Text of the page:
My friend and mentor Jim Fisher, co-Founder of The Naples Institute, shared a blog entry of his regarding Argentine workers in a balloon factory who showed up one day to discover their factory an empty shell, their jobs gone along with their bosses. Desperate for a means to feed their families, they agreed to secure funding and run the factory themselves, each an equal owner. The results, as Jim shares, are dramatic - and inspirational. (http://peripateticphilosopher.blogspot.com/2008/01/work-without-managers-argentina-style.html)
I see what those factory workers did in Argentina as Capitalism 2.0, without doubt! I have wrestled ever since my college Psychology of Organizational Development class, maybe before that, with this one question: why on earth does everyone buy into the idea that all of the workers, up to the very top, work for pay, and only the capitalist business owner gets all of the profits? Why is that okay with everyone? Why do we all buy into the idea that the owner "owns" the business, and everyone else works to make that person rich? How can he look them in the eye, knowing that this year he will make $23 million, $80 million, $200 million of personal income, whereas the folks reporting to him are stuck at $200,000, or $50,000, or $23,000? And more importantly, how can they look at him and not resent him?
I have a friend who works for a big, privately-owned company who brags about his boss's mansion where he holds the annual employee picnic. This is not unique, by any means. Doesn't that seem weird to anyone?
Apparently, just about everyone buys into the central tenet of capitalism, which hold that the capitalist takes all the risk (yes, so true, I agree), and so for his pluck he deserves all the reward.
Now, fair is fair, and any capitalist will argue that anyone can start their own business if they like; that those who do so and do it well will get rich; others will make good money, and others - losers, tools, knuckleheads - will fail ...but even the failures can try again, and again, if they don't make it the first time, so they can eventually get it right. Fair is fair. If you want to trade the immense risk and opportunity of running your own business for the illusion of "security" as an employee, good for you. We all make choices, and every day we choose to keep at what we're doing rather than striking out on our own, we are making that choice anew.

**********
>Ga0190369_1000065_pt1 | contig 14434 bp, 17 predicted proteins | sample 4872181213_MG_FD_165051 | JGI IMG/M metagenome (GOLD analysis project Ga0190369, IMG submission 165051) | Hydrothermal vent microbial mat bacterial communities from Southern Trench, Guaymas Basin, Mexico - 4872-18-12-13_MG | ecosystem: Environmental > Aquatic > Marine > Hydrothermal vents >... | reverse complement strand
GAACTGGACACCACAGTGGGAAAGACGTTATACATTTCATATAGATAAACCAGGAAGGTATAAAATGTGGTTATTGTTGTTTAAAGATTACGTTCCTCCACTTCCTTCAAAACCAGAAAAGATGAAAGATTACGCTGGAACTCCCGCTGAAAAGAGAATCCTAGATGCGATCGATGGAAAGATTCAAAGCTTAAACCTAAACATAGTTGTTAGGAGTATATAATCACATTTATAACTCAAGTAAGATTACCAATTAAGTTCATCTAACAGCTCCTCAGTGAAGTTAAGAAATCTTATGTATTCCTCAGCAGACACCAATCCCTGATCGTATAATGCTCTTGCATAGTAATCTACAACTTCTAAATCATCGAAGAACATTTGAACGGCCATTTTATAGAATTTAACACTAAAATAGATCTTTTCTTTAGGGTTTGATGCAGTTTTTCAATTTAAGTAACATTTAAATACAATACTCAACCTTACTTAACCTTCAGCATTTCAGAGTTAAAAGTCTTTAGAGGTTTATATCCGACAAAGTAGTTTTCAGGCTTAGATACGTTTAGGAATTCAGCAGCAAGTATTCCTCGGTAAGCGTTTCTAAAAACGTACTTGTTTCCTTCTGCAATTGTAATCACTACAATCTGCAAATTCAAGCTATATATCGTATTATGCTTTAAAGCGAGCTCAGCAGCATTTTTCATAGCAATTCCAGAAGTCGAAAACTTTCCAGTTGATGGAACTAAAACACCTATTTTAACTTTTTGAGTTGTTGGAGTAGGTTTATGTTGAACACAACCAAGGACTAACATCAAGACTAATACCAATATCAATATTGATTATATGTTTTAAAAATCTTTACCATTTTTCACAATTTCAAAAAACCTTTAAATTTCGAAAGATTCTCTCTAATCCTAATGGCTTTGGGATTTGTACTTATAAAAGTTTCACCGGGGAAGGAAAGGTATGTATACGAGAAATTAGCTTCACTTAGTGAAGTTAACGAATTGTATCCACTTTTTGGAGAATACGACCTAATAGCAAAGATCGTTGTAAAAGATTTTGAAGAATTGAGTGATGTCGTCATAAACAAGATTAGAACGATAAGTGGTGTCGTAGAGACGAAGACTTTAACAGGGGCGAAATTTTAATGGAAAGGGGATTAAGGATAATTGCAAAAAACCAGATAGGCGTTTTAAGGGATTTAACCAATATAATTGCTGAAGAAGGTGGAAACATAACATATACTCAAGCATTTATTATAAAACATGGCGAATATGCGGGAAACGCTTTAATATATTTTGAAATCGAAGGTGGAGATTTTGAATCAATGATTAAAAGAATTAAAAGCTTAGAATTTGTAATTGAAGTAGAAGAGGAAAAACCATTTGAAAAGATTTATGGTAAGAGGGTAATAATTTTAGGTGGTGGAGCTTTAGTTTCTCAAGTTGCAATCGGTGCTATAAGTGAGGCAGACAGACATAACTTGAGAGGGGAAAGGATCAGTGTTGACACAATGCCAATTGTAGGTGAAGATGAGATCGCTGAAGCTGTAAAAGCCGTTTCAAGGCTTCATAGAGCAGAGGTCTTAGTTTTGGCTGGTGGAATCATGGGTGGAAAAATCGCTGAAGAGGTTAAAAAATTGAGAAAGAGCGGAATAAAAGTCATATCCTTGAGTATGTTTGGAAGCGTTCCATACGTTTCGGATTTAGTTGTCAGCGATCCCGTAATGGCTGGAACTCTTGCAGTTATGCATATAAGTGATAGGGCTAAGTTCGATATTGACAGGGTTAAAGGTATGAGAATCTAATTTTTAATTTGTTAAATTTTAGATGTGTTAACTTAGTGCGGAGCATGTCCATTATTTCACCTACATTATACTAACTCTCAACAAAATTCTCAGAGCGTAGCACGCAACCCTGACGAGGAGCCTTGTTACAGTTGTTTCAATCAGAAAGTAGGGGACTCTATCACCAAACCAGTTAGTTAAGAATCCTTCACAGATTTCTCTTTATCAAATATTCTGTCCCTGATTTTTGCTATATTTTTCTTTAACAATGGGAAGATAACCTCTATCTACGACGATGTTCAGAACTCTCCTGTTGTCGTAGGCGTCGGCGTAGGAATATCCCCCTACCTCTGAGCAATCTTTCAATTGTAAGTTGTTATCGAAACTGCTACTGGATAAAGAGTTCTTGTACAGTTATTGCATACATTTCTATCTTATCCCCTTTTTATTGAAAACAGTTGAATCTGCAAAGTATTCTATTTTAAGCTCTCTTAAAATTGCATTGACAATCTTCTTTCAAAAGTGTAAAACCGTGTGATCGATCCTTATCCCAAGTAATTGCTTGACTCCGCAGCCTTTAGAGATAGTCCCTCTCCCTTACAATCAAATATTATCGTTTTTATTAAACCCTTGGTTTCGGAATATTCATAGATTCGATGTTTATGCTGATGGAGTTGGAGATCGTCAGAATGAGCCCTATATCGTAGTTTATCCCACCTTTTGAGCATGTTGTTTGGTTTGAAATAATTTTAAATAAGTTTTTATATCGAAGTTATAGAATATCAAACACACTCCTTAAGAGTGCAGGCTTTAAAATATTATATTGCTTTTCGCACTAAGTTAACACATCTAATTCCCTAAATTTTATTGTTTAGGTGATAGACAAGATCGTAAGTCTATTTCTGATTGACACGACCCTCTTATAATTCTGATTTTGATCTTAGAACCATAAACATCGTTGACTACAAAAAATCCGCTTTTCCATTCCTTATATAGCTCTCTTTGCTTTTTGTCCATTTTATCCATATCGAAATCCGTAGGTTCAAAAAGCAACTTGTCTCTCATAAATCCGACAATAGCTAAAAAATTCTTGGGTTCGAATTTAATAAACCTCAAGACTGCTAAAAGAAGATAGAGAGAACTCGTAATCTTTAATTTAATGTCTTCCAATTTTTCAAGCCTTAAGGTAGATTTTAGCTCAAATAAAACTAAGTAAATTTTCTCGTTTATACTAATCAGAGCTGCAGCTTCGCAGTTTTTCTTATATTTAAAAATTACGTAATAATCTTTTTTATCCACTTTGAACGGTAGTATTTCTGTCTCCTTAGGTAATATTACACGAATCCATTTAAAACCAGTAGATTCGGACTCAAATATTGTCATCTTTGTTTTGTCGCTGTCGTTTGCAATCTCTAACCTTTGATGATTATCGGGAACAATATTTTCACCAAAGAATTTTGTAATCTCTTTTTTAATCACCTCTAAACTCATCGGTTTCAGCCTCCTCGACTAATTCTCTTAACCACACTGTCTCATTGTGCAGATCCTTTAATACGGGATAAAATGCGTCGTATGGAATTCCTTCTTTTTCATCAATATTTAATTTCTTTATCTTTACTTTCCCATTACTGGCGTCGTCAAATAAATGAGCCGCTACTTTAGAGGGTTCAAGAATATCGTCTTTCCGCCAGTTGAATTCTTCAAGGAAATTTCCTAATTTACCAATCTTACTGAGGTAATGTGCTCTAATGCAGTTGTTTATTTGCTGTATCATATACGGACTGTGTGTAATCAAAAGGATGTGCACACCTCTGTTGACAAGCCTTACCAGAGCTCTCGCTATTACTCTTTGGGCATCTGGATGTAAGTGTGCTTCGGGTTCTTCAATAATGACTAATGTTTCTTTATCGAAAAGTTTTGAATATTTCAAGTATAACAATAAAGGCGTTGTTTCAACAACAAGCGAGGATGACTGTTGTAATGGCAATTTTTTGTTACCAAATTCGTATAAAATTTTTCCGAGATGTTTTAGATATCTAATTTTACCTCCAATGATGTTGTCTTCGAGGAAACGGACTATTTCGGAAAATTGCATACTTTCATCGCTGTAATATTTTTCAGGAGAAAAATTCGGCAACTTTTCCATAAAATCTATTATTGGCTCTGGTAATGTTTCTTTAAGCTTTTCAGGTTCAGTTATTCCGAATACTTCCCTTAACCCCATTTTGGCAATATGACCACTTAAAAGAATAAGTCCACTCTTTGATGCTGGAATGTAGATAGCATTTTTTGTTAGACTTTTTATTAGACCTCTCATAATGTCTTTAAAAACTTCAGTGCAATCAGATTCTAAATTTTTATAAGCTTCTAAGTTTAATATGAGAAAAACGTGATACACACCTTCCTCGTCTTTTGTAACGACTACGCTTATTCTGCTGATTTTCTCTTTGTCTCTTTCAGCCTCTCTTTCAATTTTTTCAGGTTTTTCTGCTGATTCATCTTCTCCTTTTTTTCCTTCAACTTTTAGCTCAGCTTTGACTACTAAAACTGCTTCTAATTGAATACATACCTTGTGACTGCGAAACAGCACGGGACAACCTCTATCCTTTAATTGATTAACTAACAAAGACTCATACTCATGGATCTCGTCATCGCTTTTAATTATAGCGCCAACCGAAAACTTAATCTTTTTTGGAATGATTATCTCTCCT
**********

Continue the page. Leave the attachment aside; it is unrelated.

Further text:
Look at me! I've just talked myself back into being a Capitalist.
Here's the thing: As I shout from the rooftops at every occasion, I am an ardent Capitalist, a proselytizer for that best of all systems. Indeed, Jane and I own 100% of two companies! One time, a few years ago, I did some quick math in my head and realized that, where before I was making $15 an hour to teach English for someone else, and when I teach a class on my own for my own business I make about $160 an hour, I made (on that day, in that quarter) over $800 an hour not teaching, but letting our talented, well-paid and respected teachers do it for me. So yes, I'm a Capitalist and glad of it!
Given all that, why would I rock this really, really personally rewarding boat?
I'm having an existential crisis, that's why. It's what philosophers-turned-businessmen do, an indulgence we try not to share with the world; I'm sure I'm poisoning my future well with this missive. Well, I've never been one to respect caution. ...Another trait that makes me a good Capitalist.
Stories like that of the Argentine factory workers, though... If we all grew up, if all of the workers in the world got the picture - that Capitalism can work for them, too - then we'd have a world-full of privately-owned (Capitalist) companies such as the balloon factory that are owned by the workers. Why not? Everyone would be a Capitalist and everyone would win, not just a tiny, tiny minority, as is the case today.
The big thing that separates me from 98% of my peers in Capitalism is that, while I very much like making money, and the more the merrier, with me it is not for the sake of either having money or of spending it on lavish stuff. I want to make millions and millions so I can give most of it away - not through hand-outs, but through savvy teach-a-man-to-fish endeavors such as improved universal education and microloans.
Marx wanted to State to own the means of production, rather than the workers. At least, that's how Communism has played out, and why it's such a dismal failure. But what if we had companies like that example in Argentina of a closed factory taken over by the workers, who become the owners? That is one of the bright faces of Capitalism 2.0. It's coming; hopefully, it will come in strength, rather than as a series of isolated flukes.
Nobody owes us a living. Adult Capitalist workers understand that, whereas workers stuck in the arrested development of childish paternalistic Primitive Capitalism bemoan their fate, complain and protest, beg our politicians for intervention and demand their unions "do something" with their employers when those companies go out of business or move operations off shore.
Let's see how many more laid-off workers of closed business units stand up and do something for themselves, just as the balloon factory workers in Argentina have. I hope this is the start of a trend.